To control the infestation a chemical control is advised. Females lay eggs shortly after they emerge from hibernation in spring. Therefore if you leave an infestation untreated you or your neighbour are more likely to have a problem next season. We recommend using Kiwicares Lawnguard Granules applied February – May. Applications outside of this time frame will be less effective as the grass grub will be too deep in the soil for the product to reach.

We always say that chemical controls should be a last resort, however there are no reliable organic controls. So if you want to avoid applying strong chemicals and damaging your soil life then prevention is what you need. Keep the lawn healthy by aerating and topdressing once a year and fertilize with organic options like blood and bone. Grass grub thrive in moist conditions so water less frequently but for longer, this will  encourage a stronger root system that can manage a little nibbling. Raising the height on your mower for spring will also discourage females trying to lay eggs and will also encourage deeper roots.

Encourage predators, which are mainly birds like starlings and blackbirds. These floor feeding birds appreciate fruit and mealworms on a floor feeder. However blackbirds are most attracted by leaf litter that they can turn over searching for insects and gardens with low shrubs and trees. Starlings are attracted to places with large trees that have enough space to hold a colony, although this can get a little noisy. Another predator of grass grub are said to be wasps which are usually attracted to woody plants and leaf litter.

Once you have controlled your infestation of grass grub you will need to resow any patches in either autumn or spring when the temperature is around 10 degrees celsius. Make sure to give the lawn a good rake first removing all the dead grass, this will also ‘fluff up’ the soil a little making germination easier. To save time it’s a good idea to also spray lawn weeds a few weeks before reseeding patches.

Easter Sale

Happy Easter! To celebrate the long weekend we are having an Easter sale. Grab some savings with 20% off exotic shrubs, 25% off roses, 25% off perennials and more. Ends Monday 4pm.

Easter opening times are:
Good Friday: 10 – 4pm
Saturday 15th: 9 – 5pm
Easter Sunday: 10 – 4pm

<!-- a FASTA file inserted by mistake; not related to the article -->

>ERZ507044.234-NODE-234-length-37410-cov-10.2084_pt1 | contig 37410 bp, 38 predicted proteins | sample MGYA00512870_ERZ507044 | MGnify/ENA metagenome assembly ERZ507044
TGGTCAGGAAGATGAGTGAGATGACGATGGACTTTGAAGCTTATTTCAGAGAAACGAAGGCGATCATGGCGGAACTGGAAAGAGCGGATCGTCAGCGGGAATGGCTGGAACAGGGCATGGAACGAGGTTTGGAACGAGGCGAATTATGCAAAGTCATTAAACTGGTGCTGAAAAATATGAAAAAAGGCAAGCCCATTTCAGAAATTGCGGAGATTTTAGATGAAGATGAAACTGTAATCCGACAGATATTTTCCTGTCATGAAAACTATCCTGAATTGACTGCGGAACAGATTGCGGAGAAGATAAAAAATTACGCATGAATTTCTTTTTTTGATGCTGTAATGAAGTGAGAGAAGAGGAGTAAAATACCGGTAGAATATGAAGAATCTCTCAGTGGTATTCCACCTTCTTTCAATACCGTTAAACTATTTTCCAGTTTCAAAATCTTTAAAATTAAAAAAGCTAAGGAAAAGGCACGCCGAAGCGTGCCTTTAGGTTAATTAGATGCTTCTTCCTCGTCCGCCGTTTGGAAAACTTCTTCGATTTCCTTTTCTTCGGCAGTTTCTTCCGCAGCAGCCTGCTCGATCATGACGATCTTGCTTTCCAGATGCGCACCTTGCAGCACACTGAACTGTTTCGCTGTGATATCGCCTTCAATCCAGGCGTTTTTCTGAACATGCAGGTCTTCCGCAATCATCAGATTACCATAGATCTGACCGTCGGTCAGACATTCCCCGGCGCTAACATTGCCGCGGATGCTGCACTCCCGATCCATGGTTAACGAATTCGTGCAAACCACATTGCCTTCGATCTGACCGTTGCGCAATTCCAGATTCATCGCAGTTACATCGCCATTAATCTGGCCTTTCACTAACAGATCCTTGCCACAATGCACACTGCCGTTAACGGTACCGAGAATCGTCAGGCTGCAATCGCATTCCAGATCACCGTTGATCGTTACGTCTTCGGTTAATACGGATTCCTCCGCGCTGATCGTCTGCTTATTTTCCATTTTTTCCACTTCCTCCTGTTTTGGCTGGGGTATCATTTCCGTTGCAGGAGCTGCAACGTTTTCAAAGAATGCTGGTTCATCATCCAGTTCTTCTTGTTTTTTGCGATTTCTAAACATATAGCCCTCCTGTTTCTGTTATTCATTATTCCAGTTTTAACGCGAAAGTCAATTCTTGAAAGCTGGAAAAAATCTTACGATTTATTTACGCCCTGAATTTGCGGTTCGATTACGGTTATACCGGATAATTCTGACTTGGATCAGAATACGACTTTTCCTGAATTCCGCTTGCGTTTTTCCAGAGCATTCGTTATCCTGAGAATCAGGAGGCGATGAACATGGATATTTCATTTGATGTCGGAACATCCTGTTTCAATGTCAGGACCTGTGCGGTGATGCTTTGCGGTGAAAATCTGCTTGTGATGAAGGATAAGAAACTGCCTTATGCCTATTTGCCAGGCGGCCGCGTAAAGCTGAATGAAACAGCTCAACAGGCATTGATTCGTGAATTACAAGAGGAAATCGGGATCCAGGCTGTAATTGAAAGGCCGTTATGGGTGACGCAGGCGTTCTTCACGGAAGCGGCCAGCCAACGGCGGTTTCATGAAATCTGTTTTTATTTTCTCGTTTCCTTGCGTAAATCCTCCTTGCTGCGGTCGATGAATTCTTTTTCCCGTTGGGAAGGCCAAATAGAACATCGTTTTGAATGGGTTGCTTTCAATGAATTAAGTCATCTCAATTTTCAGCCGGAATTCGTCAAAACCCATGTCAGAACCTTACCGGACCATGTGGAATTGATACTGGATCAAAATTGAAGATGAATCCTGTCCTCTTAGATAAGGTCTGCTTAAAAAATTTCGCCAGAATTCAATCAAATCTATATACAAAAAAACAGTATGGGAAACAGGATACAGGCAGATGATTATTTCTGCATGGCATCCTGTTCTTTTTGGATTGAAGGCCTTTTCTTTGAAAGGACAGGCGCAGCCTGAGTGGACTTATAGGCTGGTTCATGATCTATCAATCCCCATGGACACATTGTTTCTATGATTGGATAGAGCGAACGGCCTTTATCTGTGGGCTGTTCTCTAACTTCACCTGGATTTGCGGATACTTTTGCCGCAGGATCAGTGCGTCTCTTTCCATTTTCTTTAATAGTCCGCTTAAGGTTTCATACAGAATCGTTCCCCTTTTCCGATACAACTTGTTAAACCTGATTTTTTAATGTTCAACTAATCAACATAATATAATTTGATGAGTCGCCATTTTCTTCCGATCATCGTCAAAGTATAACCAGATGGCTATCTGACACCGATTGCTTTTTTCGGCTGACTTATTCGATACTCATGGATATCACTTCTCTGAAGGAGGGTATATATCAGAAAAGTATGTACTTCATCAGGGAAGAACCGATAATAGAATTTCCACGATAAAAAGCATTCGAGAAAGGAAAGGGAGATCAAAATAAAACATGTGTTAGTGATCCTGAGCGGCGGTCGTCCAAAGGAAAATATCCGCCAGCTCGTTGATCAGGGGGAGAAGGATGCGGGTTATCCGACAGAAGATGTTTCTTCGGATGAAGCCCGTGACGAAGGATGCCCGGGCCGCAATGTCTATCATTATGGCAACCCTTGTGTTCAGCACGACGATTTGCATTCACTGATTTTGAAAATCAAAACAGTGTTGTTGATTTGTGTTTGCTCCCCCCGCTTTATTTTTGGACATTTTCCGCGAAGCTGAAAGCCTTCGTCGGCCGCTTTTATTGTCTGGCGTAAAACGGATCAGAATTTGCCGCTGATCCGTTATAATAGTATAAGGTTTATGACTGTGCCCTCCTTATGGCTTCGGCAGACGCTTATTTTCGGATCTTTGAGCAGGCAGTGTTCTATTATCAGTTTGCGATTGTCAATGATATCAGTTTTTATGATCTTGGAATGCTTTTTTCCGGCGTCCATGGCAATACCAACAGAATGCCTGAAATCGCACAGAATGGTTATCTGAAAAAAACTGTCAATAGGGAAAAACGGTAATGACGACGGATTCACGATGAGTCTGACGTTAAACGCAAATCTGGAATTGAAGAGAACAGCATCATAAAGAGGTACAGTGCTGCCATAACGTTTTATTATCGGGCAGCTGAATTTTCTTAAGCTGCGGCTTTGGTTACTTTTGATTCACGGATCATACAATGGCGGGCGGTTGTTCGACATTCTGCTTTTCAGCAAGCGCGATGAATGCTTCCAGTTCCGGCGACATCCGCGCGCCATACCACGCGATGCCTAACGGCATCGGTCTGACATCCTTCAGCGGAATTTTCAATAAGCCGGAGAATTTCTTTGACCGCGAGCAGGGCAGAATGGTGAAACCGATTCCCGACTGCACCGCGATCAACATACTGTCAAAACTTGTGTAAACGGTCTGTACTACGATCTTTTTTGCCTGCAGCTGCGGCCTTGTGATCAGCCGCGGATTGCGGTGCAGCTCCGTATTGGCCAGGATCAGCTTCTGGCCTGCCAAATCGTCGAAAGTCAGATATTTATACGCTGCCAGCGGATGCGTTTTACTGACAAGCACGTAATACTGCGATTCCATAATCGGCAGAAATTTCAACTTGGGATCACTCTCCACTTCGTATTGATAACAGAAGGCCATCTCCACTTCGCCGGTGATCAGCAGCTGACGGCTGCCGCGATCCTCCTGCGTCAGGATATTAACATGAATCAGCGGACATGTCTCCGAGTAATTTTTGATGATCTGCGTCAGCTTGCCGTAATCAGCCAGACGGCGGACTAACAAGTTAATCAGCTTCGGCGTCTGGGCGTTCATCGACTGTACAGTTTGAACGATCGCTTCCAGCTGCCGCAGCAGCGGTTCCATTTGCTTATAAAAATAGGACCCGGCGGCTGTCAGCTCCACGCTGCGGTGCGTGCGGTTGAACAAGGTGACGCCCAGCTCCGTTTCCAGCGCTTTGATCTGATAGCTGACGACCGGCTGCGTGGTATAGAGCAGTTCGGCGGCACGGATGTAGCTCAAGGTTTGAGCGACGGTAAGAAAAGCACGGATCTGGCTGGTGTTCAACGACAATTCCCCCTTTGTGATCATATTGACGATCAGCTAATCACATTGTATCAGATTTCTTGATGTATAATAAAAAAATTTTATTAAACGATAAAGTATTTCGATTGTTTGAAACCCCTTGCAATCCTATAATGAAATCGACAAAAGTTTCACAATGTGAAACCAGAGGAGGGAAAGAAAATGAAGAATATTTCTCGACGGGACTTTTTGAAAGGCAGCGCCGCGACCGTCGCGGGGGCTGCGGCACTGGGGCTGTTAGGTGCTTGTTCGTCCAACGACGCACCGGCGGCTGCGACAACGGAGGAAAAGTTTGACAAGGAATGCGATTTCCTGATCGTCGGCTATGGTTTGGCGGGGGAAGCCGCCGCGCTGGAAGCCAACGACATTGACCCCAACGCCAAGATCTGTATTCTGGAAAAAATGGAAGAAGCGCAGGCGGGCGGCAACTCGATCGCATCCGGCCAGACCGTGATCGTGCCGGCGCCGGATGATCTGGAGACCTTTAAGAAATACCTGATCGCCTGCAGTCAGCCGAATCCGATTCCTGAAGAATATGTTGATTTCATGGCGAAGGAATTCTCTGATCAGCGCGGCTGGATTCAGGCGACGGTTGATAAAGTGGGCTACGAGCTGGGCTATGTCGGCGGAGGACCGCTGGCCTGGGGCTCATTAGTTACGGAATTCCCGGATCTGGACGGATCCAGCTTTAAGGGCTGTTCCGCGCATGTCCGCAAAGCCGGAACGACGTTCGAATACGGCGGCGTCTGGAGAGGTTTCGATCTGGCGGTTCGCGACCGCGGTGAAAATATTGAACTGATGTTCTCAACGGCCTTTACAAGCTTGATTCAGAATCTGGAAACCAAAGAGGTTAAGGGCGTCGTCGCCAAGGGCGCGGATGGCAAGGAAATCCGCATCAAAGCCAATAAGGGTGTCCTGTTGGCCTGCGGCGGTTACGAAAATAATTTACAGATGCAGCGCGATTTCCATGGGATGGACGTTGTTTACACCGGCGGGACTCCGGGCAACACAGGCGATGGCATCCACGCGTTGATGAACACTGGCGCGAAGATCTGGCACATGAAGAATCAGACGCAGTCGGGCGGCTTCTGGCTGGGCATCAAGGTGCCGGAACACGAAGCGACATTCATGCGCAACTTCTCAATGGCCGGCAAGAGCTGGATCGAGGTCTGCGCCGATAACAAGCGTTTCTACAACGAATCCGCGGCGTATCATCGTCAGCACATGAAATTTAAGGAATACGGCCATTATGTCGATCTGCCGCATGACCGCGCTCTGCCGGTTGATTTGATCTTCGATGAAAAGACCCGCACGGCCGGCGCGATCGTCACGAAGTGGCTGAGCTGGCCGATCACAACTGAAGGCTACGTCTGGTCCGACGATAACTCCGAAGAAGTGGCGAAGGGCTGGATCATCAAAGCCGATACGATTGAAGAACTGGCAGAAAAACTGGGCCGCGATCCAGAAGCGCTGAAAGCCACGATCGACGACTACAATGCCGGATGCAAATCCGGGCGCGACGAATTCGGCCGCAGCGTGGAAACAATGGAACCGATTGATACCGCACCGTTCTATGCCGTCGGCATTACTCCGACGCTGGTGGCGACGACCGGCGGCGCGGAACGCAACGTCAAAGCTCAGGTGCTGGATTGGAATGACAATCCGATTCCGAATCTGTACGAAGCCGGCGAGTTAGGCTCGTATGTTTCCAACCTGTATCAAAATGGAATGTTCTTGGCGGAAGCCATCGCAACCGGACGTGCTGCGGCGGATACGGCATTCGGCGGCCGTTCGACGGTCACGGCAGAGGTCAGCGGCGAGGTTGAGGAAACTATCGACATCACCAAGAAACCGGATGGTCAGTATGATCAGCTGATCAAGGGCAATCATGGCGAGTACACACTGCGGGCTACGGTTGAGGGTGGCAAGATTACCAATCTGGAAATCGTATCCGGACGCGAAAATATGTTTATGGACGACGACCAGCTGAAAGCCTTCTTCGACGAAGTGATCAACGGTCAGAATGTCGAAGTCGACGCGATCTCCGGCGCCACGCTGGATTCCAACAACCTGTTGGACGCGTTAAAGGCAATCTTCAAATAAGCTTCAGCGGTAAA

Easter Monday: 10 – 4pm

Rose Catalogue

All of our roses for the season will be with us by the end of August so have a look at our 2016 rose catalogue so you can plan your planting. Get in quick to avoid disappointment as once a variety is sold we may not be able to restock.

Click here for the catalogue >>>>>>> Rose catalogue 2016 <<<<<<<<<

Corokia / Korokio

Corokia, otherly known as the wire netting bush, are understated steadfast little shrubs. They can quite often be looked over for their large glossy leaved neighbours. From Autumn however Corokia really start to sparkle. Look out now for Corokia saturated with shiny red or yellow berries that will be luring native birds for a feast. The hardiest of the Corokia, Corokia cotoneaster, can be seen growing wild throughout the hillsides of Central Otago where they enjoy the sun and well draining alkaline soil. This evergreen shrub weathers the grueling winds, bitter frosts and lack of rain like a champion but will curl its toes up if sitting in too much moisture.

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Corokia are a beautiful feature in the winter garden, their twiggy frosted appearance reflect the icy landscape they inhabit. Don’t worry if you haven’t got a naturalised hillside at home, Corokia will be happy anywhere with sun and good drainage. They also make fantastic smaller clipped hedges that you could use to line a driveway or use at the back of a smaller border. The bronze coloured Corokia ‘Frosted Chocolate’ makes a bold contrast against other garden plants and flowers. For those bold enough you can even effectively Bonsai them. Spare a thought for the Corokia, helping our fellow birds through the winter to come.

Closed on Anzac Day

For all the gardeners wishing to make the most of the public holiday in the garden. Unfortunately we will be closed on Anzac day, Monday the 25th. Apologies for any inconvenience caused. You can bet the team be in our gardens catching up from the busy summer.

What to do in April

The colours of autumn are starting to appear now alongside the autumn frosts. April is a wonderful month of warm days and cool nights that make gardening a little bit easier. It’s time to turn from summer and look toward the coming winter.

Ornamentals:

Many bulbs are being planted but April has been warm so far. A rise in temperature will signal bulbs to flower. This can easily happen in the variable Queenstown weather, causing bulbs to flower in autumn rather than spring. To stop this, plant them at the correct depth: tulips 10cm, daffodils 15cm (depending on size of species) and crocuses about 5cm. It also depends where you are planting, if you are now getting some regular frosts in that area bulbs will be fine to plant, but if you’re in a warmer area like Kelvin Heights it may be better to wait until the end of April / start of May. Bulbs will not need to be put in the fridge either as Queenstown is its own fridge.

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Lift or cover Dahlias after frost has damaged the top of the plant. Most dahlia tubers will die if frosted, sometimes this doesn’t happen if the ground doesn’t freeze deep enough. However some areas do, so to stop the frost reaching them you can cover them with straw or a bundle of frost fleece. If you really don’t want to risk it you can dig them up, dry them out and then plant again in spring.